The sober social scene may be thriving, but that doesn't mean the wellness world is eschewing every mind-altering beverage. And there's no buzzier option to getting, well, a buzz than kava.
The root-based drink is hardly new—in fact, it's literally ancient (islanders in the South Pacific have been growing and sipping it for centuries)—but suddenly the sedative is showing up on the menus of Manhattan hotspots, in the at-home pantries of healthy influencers, and as the centerpiece of high-vibe happenings.
And, while kava's 100 percent legal, some good-life practitioners swear that it helps them get seriously elevated. Plus, the science backs them up; according to Danielle DuBois, co-founder of Sakara and fan of the root, "Kava has been shown to reduce stress and anxiety. It also up-regulates receptors of GABA, a neurotransmitter that's essential for healthy brain function and balanced moods."
You might say drinking kava at, say, a yoga festival is the modern wellness crowd's answer to hanging in the beer garden at Coachella. But why is it having a moment right now?
Scroll down for 3 reasons why kava is trending.
It helps you relax—without causing a hangover
Booze has traditionally been a go-to remedy for calming first-date jitters or relieving that tense feeling after a long day of work. And while happy hour isn't going anywhere, alcohol-free kava bars are appearing across the country—think Kavasutra in New York City’s East Village and Kava Lounge SF in San Francisco—as more people search for an alternative way to chill out.
Why? The effects are similar to that of a cocktail, without the next-day headache.
That said, not all kavas are created equal. Judd Rench, the owner of Bula Kava House in Portland, says there are a ton of different types—more than 100 in fact—and each one has its own unique effect and taste. “They have varying levels of active ingredients, which means they’ll have varying effects of potency,” he says. (Kind of like all the different strains of cannabis.)
"You shouldn’t mix any sedating medicine—natural or pharmaceutical—with alcohol."
It's why most menus outline the types of kava on offer, calling out the level of strength. A warning to your tastebuds: the stronger the variety, the more earthy and bitter it will taste. If you want to sweeten things up, mix your kava with coconut or almond milk and add in fresh fruit like banana or pineapple. Or try it hot with milk, like a latte.
Another important thing to remember is that kava and alcohol don't mix, so bar-hopping before ending the evening with a kava-infused nightcap isn't recommended. “You shouldn’t mix any sedating medicine—natural or pharmaceutical—with alcohol,” says Dr. Steven Ehrlich, who practices naturopathic medicine and has studied the root’s effects.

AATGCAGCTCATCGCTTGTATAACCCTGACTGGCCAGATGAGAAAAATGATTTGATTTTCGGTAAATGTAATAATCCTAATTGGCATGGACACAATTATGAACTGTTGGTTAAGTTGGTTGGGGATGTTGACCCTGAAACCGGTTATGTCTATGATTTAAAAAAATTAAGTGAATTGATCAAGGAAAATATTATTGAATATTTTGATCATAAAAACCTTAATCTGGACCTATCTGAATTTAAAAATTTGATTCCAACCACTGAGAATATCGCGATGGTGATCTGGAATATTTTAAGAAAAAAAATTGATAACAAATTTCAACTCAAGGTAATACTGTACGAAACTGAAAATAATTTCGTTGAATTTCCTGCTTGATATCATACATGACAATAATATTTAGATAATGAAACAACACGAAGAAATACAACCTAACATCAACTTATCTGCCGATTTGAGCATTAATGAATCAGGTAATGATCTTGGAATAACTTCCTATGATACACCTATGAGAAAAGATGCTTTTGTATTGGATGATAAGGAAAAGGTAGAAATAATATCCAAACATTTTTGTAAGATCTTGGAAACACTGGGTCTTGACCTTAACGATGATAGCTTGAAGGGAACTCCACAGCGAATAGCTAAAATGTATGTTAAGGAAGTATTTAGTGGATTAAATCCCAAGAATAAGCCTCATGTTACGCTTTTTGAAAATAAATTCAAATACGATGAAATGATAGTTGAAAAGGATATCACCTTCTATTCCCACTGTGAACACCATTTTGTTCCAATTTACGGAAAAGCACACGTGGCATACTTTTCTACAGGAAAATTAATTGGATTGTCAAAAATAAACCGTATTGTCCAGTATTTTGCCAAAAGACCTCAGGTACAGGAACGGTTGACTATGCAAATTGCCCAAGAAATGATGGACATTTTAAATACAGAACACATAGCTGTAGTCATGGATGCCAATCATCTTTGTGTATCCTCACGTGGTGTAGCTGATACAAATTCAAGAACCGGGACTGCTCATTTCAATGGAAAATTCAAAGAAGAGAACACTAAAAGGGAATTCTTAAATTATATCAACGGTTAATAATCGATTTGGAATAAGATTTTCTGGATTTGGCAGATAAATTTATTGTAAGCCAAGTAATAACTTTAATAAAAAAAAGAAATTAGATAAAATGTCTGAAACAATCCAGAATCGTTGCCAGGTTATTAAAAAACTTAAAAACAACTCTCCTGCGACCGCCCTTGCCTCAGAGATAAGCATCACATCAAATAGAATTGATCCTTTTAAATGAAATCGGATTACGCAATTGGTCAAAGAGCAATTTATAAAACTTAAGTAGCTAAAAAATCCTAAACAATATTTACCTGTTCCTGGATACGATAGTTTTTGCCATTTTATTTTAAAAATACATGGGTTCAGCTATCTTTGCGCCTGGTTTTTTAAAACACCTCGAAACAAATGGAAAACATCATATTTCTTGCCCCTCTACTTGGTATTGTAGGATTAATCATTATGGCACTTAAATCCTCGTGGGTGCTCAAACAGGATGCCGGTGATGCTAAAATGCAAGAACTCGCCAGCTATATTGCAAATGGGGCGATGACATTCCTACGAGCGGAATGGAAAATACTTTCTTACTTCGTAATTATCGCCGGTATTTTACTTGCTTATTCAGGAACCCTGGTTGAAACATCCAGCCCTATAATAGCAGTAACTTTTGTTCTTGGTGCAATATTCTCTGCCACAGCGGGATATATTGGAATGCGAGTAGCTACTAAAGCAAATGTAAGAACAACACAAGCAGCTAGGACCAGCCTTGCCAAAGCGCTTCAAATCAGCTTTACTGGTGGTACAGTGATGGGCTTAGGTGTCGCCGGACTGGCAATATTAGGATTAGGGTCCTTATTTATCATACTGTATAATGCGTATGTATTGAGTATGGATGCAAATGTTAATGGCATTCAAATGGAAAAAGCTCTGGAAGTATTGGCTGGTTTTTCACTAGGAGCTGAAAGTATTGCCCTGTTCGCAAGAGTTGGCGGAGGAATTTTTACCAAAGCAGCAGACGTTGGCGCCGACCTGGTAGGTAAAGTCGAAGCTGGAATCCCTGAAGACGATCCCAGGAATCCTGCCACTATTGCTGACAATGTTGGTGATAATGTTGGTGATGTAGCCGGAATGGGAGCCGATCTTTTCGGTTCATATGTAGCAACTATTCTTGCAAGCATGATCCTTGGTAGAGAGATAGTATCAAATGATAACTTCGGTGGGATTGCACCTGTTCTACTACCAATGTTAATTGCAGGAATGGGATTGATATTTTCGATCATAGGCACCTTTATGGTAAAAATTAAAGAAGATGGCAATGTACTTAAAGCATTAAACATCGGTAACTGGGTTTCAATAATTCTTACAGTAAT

It can intensify your yoga practice or party experience
Like alcohol or cannabis, kava can also help you open up more at parties. It's a big reason why Caity Flanagan, a life coach and herbal practitioner, uses kava to make mocktails for happenings at spots like New York's The Alchemist's Kitchen.
"Kava enriches the experience of wellness events through its unique ability to bring people deeply into their bodies and the present moment," she says. That's also true on the mat—which is why you might be offered a kava concoction at your next retreat. “Like that first glass of red wine, it relaxes muscles in the places where we hold tension in the body." So yes, downward dog feels especially good after downing a kava beverage—good news if ganja yoga's not legal where you live.
It can help you sleep
Chasing an Ambien with a glass of wine every night isn't exactly a good habit to get into, but sipping on some kava is an all-natural way to get better zzz's.
When Sakara founders Whitney Tingle and Danielle DuBoise heard about kava's sleep-promoting benefits, they were so excited that they crafted a whole nighttime tea around it, pairing it with catnip (yes, really)—also known to invoke shut-eye. "It helps the body and mind relax so you can fall into deep, restorative sleep," Tingle says. (Kava's also the active ingredient in a bedtime supplement by Urban Moonshine.)
Though Dr. Ehrlich says he doesn’t know of any data suggesting kava fosters a chemical dependency—like other sleep aids—he still urges people with a history of addiction to take it easy. “It will definitely trigger certain calming and pleasure centers in the brain,” he explains. But all things considered, the side effects associated with kava seem to be almost zero—making the ensuing stress relief, good vibes, and better rest an even sweeter dream.
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